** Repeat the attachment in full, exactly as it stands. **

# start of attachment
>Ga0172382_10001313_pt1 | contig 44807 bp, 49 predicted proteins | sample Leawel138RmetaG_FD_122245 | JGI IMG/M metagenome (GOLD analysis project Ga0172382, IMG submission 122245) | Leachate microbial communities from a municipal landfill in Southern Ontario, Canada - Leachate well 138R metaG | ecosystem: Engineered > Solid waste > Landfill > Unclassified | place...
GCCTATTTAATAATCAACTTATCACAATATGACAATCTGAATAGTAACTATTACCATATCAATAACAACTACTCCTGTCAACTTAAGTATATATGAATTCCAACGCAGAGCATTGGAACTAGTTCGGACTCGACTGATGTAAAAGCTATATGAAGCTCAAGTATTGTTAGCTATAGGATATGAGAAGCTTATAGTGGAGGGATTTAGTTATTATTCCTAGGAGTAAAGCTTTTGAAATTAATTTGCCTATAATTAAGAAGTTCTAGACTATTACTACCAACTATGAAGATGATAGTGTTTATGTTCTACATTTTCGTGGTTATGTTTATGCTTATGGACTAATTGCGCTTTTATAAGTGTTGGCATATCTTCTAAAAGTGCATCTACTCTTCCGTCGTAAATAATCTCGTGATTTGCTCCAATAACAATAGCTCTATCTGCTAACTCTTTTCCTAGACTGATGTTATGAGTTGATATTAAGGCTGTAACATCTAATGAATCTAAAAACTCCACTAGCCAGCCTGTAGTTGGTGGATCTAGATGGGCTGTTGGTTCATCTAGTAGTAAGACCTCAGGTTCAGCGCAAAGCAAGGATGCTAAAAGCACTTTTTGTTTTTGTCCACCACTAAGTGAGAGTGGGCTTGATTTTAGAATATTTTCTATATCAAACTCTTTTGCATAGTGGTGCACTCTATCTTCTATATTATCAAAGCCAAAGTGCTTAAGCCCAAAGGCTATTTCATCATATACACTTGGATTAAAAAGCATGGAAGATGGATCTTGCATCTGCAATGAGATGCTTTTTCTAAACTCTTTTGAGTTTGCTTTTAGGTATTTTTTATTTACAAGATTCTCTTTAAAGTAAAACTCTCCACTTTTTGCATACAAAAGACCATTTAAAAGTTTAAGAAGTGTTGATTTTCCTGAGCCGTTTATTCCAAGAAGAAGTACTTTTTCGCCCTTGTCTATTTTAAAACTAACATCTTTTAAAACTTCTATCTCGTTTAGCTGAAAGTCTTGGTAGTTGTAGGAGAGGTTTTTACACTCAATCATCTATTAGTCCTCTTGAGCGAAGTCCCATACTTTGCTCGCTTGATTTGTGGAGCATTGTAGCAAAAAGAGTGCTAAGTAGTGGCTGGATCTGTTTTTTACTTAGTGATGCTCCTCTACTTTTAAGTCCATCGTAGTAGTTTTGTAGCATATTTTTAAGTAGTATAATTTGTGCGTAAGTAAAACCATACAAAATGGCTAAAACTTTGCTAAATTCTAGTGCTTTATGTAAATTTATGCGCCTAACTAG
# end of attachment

>Ga0172382_10001313_pt1 | contig 44807 bp, 49 predicted proteins | sample Leawel138RmetaG_FD_122245 | JGI IMG/M metagenome (GOLD analysis project Ga0172382, IMG submission 122245) | Leachate microbial communities from a municipal landfill in Southern Ontario, Canada - Leachate well 138R metaG | ecosystem: Engineered > Solid waste > Landfill > Unclassified | place...
GCCTATTTAATAATCAACTTATCACAATATGACAATCTGAATAGTAACTATTACCATATCAATAACAACTACTCCTGTCAACTTAAGTATATATGAATTCCAACGCAGAGCATTGGAACTAGTTCGGACTCGACTGATGTAAAAGCTATATGAAGCTCAAGTATTGTTAGCTATAGGATATGAGAAGCTTATAGTGGAGGGATTTAGTTATTATTCCTAGGAGTAAAGCTTTTGAAATTAATTTGCCTATAATTAAGAAGTTCTAGACTATTACTACCAACTATGAAGATGATAGTGTTTATGTTCTACATTTTCGTGGTTATGTTTATGCTTATGGACTAATTGCGCTTTTATAAGTGTTGGCATATCTTCTAAAAGTGCATCTACTCTTCCGTCGTAAATAATCTCGTGATTTGCTCCAATAACAATAGCTCTATCTGCTAACTCTTTTCCTAGACTGATGTTATGAGTTGATATTAAGGCTGTAACATCTAATGAATCTAAAAACTCCACTAGCCAGCCTGTAGTTGGTGGATCTAGATGGGCTGTTGGTTCATCTAGTAGTAAGACCTCAGGTTCAGCGCAAAGCAAGGATGCTAAAAGCACTTTTTGTTTTTGTCCACCACTAAGTGAGAGTGGGCTTGATTTTAGAATATTTTCTATATCAAACTCTTTTGCATAGTGGTGCACTCTATCTTCTATATTATCAAAGCCAAAGTGCTTAAGCCCAAAGGCTATTTCATCATATACACTTGGATTAAAAAGCATGGAAGATGGATCTTGCATCTGCAATGAGATGCTTTTTCTAAACTCTTTTGAGTTTGCTTTTAGGTATTTTTTATTTACAAGATTCTCTTTAAAGTAAAACTCTCCACTTTTTGCATACAAAAGACCATTTAAAAGTTTAAGAAGTGTTGATTTTCCTGAGCCGTTTATTCCAAGAAGAAGTACTTTTTCGCCCTTGTCTATTTTAAAACTAACATCTTTTAAAACTTCTATCTCGTTTAGCTGAAAGTCTTGGTAGTTGTAGGAGAGGTTTTTACACTCAATCATCTATTAGTCCTCTTGAGCGAAGTCCCATACTTTGCTCGCTTGATTTGTGGAGCATTGTAGCAAAAAGAGTGCTAAGTAGTGGCTGGATCTGTTTTTTACTTAGTGATGCTCCTCTACTTTTAAGTCCATCGTAGTAGTTTTGTAGCATATTTTTAAGTAGTATAATTTGTGCGTAAGTAAAACCATACAAAATGGCTAAAACTTTGCTAAATTCTAGTGCTTTATGTAAATTTATGCGCCTAACTAG